Third, truckers can drive until liability carriers will not insure them anymore (around age 75). NFL players have a 15 year shelf life if they're extreemly lucky. If a player retires at age 35 he has 40 years of life left on average.

Fourth, you're comparing debilitating brain damage to back problems. I'd rather walk with a cane when I'm 70 than not remember how to talk when I'm 50.

Fifth, the disparity between what a trucker was paid in 1970 and today is roughly equivalent. The disparity between what a player is paid now and in 1970 is not even close.

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Old 06-28-2007, 04:42 PM   #10
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Originally Posted by WhoDat205 View Post
Apples and oranges, ScottyRo.

First off, truckers have a long-standing, powerful union that has lobbied congress for decades on their behalf. Certainly you've heard of the Teamsters. Believe me, congress has held many hearings on the trucking industry. Recently, the ICC imposed new standards limiting the number of hours a trucker could drive in a day (a ruling that was met with much resistance from the truckers). The NFLPA didn't really come to power until 93.
I was using truckers as ONE example of employees who injure themselves for their company but really don't get much in return. In that context I am comparing apples to apples. Plus, I'm not sure how often Congress has held hearings strictly to listen to former truckers who don't think they're getting enough out of their disability plans. Maybe they have, but I doubt it.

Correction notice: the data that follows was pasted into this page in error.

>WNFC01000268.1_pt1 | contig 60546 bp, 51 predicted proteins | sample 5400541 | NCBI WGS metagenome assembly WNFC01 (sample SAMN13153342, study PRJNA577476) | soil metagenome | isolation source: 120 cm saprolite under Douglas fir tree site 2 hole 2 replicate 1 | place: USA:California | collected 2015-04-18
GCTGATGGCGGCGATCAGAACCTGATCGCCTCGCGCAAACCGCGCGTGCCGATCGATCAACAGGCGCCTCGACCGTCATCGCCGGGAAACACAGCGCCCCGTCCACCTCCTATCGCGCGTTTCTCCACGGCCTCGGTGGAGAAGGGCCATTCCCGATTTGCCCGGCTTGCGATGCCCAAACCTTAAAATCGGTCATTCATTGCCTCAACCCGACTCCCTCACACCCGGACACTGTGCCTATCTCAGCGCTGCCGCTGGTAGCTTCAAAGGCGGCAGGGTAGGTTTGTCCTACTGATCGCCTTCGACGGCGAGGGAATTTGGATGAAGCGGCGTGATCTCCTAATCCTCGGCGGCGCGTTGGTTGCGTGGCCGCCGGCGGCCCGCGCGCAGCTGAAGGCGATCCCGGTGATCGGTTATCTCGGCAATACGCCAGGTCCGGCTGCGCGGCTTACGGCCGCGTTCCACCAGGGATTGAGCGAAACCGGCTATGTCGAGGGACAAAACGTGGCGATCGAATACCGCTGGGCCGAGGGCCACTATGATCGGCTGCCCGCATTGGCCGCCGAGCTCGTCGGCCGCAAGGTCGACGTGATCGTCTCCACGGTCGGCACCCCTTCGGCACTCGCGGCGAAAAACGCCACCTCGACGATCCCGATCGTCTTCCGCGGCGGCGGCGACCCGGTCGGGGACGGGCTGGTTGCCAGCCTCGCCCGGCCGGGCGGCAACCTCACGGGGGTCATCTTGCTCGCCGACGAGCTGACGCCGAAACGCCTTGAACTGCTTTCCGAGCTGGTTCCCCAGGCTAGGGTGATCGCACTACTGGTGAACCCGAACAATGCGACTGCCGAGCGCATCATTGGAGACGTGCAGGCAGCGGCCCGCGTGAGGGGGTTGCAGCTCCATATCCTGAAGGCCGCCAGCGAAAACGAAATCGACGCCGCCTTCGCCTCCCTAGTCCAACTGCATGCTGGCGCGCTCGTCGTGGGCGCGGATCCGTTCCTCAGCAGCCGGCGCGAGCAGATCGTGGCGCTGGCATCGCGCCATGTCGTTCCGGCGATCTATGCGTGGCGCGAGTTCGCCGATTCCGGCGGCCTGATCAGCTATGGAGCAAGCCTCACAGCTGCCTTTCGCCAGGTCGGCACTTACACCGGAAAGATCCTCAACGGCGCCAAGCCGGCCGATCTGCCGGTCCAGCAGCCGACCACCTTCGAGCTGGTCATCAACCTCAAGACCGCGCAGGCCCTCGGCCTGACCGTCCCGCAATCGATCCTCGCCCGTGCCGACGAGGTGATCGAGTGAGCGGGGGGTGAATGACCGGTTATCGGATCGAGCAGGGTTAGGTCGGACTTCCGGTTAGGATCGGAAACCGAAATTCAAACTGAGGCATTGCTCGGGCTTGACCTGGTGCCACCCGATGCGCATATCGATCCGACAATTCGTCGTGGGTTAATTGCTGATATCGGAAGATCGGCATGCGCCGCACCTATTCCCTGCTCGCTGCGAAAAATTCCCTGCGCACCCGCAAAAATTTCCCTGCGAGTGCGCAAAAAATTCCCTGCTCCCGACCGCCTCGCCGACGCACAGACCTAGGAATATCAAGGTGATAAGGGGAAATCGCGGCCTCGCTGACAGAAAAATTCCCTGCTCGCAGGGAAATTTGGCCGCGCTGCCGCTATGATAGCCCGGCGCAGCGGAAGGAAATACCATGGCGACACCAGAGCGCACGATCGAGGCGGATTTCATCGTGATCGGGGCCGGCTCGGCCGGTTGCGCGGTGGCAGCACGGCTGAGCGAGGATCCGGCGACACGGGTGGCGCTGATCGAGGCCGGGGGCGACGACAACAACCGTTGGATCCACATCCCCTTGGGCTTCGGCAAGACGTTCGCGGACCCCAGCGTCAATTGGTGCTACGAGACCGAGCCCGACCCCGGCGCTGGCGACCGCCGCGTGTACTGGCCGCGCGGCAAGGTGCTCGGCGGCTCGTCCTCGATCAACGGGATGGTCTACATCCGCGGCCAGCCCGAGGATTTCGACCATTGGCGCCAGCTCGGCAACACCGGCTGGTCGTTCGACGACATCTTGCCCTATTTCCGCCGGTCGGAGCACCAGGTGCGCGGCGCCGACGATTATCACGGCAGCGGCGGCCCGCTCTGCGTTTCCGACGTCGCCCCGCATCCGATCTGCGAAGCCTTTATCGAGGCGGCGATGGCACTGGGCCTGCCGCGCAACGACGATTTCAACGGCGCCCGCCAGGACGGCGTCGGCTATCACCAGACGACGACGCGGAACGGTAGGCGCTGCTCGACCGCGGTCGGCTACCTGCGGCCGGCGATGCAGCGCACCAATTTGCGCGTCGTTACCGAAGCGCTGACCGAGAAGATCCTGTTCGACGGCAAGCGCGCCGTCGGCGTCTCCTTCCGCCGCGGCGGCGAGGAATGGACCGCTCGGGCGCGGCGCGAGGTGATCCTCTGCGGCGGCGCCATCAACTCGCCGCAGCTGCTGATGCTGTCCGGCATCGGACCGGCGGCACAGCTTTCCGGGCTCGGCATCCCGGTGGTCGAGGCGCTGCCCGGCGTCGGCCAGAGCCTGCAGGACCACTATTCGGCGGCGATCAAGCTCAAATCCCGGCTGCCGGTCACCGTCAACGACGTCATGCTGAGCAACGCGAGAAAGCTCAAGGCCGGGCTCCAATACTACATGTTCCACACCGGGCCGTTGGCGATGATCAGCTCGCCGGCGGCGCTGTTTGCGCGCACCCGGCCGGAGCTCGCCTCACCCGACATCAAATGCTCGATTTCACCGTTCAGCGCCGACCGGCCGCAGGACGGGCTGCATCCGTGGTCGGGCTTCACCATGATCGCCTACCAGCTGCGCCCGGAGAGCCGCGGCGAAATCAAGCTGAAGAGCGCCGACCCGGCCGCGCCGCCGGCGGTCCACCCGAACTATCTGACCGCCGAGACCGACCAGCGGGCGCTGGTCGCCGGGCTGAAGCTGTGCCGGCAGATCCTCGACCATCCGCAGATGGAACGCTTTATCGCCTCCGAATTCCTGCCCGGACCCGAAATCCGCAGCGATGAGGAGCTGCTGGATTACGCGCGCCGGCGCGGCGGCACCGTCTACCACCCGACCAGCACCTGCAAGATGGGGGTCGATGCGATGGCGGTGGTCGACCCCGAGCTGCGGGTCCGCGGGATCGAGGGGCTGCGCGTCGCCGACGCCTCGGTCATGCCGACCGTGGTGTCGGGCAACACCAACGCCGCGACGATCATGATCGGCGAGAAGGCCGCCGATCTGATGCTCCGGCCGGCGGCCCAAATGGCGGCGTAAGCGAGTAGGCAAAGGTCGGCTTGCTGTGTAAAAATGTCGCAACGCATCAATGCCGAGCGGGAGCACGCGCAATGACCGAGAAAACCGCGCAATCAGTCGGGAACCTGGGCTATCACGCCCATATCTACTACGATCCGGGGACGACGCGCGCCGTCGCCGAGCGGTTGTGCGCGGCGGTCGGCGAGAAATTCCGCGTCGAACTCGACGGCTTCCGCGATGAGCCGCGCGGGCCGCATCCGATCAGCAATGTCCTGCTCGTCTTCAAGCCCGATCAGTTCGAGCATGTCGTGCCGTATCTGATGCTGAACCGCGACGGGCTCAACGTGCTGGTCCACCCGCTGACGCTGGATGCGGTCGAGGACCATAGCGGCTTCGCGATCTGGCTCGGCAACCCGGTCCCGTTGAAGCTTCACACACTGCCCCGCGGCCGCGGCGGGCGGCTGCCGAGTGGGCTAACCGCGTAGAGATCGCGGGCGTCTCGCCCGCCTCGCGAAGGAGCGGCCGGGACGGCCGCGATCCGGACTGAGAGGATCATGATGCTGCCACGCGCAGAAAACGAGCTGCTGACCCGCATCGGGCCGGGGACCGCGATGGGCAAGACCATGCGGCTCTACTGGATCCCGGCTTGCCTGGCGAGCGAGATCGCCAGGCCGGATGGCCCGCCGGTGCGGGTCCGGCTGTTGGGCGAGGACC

Second, trucking companies are required to carry workers' compensation that will pay injured truckers for any disabilities they accuire in the course of their employment. Only recently have select insurers (Lloyds of London) started writing policies for injuries sustained by athletes.
I'm not going to go back and look at the history of worker's compensation laws to verify that what you say as true today was true back then. Again, don't attack the "trucker" example so hard. That was just an example of ONE group.

Third, truckers can drive until liability carriers will not insure them anymore (around age 75). NFL players have a 15 year shelf life if they're extreemly lucky. If a player retires at age 35 he has 40 years of life left on average.